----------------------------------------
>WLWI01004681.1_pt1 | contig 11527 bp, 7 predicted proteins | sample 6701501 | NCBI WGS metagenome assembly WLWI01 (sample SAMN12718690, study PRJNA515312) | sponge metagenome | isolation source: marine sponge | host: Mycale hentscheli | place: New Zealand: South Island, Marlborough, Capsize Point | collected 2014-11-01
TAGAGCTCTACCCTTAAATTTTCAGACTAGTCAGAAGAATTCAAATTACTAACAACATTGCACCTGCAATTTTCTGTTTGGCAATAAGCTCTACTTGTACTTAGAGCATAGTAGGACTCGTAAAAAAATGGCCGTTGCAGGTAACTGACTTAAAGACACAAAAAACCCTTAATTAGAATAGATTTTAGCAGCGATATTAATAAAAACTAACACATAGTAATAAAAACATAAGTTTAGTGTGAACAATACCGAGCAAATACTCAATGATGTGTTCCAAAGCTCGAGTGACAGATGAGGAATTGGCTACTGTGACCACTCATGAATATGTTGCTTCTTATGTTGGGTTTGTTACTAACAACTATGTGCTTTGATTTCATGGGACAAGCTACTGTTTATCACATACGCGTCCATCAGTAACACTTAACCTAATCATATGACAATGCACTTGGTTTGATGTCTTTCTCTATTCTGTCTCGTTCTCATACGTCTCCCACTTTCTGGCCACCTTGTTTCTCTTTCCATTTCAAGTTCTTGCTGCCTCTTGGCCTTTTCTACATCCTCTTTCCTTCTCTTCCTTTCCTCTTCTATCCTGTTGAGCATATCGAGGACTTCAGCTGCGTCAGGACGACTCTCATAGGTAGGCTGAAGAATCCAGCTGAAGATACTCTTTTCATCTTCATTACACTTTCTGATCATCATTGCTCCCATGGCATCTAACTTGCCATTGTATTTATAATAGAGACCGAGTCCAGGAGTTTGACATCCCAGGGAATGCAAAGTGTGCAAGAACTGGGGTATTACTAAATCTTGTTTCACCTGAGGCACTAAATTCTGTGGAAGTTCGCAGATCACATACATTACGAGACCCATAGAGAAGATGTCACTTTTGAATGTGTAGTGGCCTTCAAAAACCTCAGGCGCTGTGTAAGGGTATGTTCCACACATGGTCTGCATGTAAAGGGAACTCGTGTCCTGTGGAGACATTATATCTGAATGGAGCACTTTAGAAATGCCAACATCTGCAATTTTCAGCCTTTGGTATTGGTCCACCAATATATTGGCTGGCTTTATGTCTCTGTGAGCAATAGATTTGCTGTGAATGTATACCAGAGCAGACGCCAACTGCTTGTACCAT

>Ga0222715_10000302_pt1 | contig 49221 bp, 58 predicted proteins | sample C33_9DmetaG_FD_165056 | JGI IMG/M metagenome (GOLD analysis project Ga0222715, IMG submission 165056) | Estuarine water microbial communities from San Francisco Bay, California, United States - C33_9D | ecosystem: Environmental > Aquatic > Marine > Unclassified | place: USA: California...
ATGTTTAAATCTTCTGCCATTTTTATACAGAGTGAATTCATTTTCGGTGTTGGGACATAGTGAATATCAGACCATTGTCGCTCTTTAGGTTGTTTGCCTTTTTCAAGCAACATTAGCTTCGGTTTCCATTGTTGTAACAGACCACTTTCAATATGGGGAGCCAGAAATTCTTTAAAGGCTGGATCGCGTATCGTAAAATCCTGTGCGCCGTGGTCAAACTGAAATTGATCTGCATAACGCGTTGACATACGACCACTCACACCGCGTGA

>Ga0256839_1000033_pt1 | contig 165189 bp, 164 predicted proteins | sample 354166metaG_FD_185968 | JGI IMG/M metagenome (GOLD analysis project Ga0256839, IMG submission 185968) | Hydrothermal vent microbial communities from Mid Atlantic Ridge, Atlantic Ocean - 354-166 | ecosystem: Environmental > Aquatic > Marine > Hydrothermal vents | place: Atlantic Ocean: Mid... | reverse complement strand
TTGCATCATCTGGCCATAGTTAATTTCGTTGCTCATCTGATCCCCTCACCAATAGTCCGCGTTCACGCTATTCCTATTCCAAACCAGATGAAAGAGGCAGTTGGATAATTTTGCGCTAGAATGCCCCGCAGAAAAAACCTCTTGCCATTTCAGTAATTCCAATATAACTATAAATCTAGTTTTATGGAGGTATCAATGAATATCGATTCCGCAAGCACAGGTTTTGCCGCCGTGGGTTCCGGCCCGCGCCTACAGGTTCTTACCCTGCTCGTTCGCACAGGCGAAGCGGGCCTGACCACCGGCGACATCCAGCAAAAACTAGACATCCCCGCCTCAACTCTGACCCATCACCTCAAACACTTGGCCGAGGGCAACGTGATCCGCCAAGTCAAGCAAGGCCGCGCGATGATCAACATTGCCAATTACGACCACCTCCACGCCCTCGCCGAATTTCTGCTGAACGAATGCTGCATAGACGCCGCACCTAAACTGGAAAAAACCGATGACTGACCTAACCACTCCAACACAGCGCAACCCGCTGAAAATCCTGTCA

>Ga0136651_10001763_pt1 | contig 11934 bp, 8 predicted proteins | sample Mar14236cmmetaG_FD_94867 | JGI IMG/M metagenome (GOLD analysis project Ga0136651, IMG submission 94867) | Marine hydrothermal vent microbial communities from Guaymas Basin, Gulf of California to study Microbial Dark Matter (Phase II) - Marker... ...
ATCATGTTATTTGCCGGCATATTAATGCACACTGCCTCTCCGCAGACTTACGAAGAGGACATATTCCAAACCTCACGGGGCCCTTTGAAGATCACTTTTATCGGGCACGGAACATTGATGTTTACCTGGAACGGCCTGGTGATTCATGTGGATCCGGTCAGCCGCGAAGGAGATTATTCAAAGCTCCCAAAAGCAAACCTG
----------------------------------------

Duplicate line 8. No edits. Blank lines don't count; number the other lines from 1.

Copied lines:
ATCATGTTATTTGCCGGCATATTAATGCACACTGCCTCTCCGCAGACTTACGAAGAGGACATATTCCAAACCTCACGGGGCCCTTTGAAGATCACTTTTATCGGGCACGGAACATTGATGTTTACCTGGAACGGCCTGGTGATTCATGTGGATCCGGTCAGCCGCGAAGGAGATTATTCAAAGCTCCCAAAAGCAAACCTG